The Atlanta Journal-Constitution
Law enforcement recruits could get student loan aid
Medicial examiners would also get help paying back loans.
Georgia lawmakers got their first close look last week at Gov. Brian Kemp’s proposal to repay student loans for up to 800 new local and state police officers.
House Bill 130 would deliver on one of the public safety proposals Kemp unveiled last fall during his reelection campaign. The plan is aimed at helping law enforcement agencies recruit and retain police amid a shortage of officers. Another proposal, House Bill 163, would help pay off student loans for Georgia Bureau of Investigation medical examiners.
Kemp’s repayment plan is more targeted and structured differently than President Joe Biden’s push for broad federal student loan cancellation, which has been stalled by legal challenges, including one from a cohort of conservative states.
The state would spend up to $3.25 million to provide up to $20,000 in student loan repayments per police officer, at a pace of $4,000 a year for five years while they work full time in Georgia.
The aid would go to officers hired in the state for the first time on or after Jan. 1, 2023.
”Law enforcement officers are critical to protecting the citizens of our state, but they’re often faced with a decision between heeding the call of public service or seeking other opportunities to pay student loans,” said Rep. Matthew Gambill, R-cartersville, as he spoke about the legislation he filed during
a recent House Higher Education Committee meeting.
The police officer debt repayment program would be administered by the Georgia Student Finance Commission, and loan repayments would be doled out to eligible applicants on a first-come, first-served basis.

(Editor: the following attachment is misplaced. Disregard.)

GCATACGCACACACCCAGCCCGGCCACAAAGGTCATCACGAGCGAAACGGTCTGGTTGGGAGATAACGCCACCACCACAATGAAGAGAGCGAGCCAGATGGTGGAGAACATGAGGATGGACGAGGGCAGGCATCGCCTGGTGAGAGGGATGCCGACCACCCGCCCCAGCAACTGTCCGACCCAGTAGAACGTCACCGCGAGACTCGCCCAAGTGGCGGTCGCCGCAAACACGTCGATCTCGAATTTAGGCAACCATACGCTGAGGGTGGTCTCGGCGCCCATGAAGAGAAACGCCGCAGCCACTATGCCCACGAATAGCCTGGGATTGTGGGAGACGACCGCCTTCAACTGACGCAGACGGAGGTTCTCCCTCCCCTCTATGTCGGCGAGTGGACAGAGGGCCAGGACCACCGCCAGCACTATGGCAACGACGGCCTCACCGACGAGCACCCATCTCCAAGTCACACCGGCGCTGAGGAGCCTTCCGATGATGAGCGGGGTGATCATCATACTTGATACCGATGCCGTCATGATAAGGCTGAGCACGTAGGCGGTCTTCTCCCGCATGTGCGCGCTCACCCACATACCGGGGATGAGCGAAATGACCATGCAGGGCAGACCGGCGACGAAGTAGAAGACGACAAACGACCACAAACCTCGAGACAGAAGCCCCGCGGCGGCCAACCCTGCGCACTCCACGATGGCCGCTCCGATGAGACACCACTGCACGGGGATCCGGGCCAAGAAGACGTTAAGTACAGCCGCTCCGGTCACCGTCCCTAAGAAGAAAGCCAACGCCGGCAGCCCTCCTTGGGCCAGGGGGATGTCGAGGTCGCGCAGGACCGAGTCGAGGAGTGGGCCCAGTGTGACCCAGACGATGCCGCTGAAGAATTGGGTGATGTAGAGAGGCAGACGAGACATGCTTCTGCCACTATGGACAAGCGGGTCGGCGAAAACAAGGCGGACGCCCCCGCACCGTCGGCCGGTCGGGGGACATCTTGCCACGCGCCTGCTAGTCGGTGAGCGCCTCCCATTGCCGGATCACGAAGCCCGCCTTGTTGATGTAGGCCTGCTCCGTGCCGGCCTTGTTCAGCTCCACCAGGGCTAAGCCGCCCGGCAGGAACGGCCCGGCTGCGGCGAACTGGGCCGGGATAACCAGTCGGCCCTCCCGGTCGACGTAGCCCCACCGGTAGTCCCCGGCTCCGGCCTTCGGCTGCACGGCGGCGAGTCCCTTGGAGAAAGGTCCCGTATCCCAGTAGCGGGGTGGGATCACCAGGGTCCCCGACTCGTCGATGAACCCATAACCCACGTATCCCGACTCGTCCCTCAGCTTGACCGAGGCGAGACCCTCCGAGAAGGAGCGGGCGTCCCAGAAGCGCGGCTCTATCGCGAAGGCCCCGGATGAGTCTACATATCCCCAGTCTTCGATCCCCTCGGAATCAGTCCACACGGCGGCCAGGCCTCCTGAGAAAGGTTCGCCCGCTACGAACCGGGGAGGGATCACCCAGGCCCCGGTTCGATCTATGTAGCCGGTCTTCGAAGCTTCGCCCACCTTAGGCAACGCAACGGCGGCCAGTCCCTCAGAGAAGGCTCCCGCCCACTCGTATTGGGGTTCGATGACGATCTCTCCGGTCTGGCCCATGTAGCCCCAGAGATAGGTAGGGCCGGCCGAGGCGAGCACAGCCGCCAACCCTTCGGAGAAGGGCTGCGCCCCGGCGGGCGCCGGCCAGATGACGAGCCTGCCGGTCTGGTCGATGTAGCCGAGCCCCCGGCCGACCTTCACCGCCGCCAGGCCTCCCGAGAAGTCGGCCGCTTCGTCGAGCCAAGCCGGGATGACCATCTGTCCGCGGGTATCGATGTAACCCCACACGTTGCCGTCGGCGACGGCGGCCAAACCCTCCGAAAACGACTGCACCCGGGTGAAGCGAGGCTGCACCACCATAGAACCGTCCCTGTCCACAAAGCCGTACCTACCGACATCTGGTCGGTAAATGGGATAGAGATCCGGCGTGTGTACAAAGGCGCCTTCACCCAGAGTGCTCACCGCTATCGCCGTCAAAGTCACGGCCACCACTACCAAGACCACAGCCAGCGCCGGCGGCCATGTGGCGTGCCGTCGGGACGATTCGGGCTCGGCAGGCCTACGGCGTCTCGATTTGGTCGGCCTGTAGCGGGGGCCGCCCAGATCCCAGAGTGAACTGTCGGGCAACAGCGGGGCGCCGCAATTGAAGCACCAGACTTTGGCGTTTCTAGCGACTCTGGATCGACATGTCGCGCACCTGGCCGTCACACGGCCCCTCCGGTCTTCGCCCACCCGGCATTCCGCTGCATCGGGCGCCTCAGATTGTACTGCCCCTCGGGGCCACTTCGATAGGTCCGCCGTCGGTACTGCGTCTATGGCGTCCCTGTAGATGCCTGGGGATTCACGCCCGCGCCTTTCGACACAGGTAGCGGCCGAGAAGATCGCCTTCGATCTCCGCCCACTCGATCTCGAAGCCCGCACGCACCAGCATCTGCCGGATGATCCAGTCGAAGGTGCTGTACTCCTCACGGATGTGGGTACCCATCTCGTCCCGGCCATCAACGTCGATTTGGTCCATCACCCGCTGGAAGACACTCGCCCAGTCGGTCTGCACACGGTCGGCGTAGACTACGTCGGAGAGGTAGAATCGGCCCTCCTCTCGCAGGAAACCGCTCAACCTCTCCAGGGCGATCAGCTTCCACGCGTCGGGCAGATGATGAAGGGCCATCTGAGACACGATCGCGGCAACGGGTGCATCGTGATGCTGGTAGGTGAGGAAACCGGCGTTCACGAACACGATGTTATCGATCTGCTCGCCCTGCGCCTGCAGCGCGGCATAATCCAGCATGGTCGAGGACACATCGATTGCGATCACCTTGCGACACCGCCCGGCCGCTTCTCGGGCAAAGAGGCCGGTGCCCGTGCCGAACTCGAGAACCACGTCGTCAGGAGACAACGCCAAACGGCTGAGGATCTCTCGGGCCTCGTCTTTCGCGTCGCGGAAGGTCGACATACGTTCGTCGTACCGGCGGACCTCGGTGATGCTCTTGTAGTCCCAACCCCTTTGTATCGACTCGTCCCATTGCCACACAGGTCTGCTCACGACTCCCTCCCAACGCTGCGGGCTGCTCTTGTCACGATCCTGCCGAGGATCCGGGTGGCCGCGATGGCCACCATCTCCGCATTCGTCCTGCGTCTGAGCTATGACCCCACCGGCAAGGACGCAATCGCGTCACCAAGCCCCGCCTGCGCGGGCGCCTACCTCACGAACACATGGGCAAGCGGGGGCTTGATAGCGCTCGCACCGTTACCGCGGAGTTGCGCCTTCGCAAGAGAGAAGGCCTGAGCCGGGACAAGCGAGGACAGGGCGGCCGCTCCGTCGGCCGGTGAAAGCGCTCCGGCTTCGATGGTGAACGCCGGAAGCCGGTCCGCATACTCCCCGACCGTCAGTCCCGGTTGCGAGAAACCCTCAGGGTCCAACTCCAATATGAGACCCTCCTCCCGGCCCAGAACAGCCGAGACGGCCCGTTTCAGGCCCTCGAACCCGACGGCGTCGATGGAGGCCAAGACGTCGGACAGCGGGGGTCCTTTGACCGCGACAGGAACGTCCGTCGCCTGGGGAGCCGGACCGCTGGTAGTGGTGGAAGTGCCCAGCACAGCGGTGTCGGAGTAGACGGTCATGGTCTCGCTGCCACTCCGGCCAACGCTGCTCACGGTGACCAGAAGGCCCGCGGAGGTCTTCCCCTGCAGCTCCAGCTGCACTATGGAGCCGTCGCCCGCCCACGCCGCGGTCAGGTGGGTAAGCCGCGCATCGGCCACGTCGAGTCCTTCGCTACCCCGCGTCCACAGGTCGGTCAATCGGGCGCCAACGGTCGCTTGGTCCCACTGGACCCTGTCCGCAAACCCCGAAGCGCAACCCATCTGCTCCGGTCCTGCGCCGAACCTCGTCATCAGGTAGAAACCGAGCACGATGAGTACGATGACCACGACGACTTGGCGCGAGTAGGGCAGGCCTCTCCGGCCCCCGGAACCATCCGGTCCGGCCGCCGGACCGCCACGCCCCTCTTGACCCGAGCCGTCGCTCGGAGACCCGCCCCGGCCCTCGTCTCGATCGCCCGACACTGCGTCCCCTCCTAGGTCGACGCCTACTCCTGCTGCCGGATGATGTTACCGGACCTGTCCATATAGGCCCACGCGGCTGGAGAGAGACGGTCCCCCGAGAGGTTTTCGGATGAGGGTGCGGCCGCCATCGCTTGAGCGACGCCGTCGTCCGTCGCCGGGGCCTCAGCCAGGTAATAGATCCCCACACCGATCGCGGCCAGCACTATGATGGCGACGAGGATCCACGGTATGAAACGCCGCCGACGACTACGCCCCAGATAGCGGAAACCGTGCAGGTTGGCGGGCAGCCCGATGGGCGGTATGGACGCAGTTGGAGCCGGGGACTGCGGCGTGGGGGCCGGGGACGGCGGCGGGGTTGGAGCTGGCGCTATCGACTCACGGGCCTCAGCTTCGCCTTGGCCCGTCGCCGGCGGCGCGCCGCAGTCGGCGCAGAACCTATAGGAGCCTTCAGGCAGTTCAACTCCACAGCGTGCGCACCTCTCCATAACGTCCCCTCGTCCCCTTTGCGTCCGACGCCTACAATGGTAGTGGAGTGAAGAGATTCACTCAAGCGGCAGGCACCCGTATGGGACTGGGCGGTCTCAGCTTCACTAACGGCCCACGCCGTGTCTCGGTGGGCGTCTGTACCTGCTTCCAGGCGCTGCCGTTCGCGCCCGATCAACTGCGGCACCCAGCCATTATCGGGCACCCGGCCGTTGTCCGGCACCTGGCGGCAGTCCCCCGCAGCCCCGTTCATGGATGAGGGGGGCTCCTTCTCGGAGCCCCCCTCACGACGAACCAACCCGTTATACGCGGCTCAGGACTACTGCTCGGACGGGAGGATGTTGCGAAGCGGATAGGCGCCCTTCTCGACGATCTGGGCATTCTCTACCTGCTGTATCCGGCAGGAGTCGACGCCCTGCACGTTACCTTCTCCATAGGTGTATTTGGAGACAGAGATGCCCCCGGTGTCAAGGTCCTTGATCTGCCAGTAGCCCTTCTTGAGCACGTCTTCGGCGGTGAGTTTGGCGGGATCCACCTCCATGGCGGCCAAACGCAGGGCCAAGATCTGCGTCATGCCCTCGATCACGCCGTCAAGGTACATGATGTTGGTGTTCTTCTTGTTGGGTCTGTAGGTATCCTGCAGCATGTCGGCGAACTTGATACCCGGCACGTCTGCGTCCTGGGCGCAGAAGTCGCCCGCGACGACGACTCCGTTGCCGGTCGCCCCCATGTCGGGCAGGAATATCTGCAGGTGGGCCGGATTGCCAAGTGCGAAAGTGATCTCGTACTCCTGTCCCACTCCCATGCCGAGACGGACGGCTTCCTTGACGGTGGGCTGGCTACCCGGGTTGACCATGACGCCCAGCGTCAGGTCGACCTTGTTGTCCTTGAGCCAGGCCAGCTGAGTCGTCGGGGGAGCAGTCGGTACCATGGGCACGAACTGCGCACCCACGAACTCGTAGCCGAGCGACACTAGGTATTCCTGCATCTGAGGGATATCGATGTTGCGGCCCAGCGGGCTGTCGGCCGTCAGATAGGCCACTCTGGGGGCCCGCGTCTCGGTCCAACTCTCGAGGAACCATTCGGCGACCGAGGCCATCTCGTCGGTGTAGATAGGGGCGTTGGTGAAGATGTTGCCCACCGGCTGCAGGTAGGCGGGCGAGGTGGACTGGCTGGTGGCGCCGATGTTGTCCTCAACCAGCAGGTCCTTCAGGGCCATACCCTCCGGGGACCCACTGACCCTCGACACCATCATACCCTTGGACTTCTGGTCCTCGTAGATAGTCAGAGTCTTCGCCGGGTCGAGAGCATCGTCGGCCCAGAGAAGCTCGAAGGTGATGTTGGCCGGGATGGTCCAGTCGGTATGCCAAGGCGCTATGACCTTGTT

Georgia police officers do not need to have a college degree to enter law enforcement, said Lynne Riley, the commission’s president. She said full-time police officers taking courses to earn a degree would be eligible for the program. Gambill said the repayment program would apply to any academic major.
Rep. Clay Pirkle, R-ashburn, said he “absolutely” wants to get more police officers on the job. Still, he expressed some reservations about how the program would work.
“It concerns me somewhat that there appears to be no guardrails on what you can have school debt for,” he said. “And while I think we need well-rounded police officers, you know, I don’t know that art history or a theater major would make a better police officer than criminal justice or something.”
Butch Ayers, executive director of the Georgia Association of Chiefs of Police, said the state’s law enforcement agencies face an “acute workforce crisis.” He supports the legislation.
He added: “It’s incumbent that we try to do things, think outside of the box on different ways that we can recruit and retain police officers.”
The medical examiner loan repayment proposal also is aimed at hiring and keeping the GBI pathology experts.
The bill’s sponsor, Rep. Lauren Mcdonald, R-cumming, told the committee that only nine of the state’s 19 positions are currently filled. That means it takes longer to complete autopsies, a delay that’s hard on the families of the deceased and a challenge during investigations.
If approved, the state would repay the student loans in installments over a five-year period, for a maximum amount of $100,000. Examiners must be licensed medical doctors.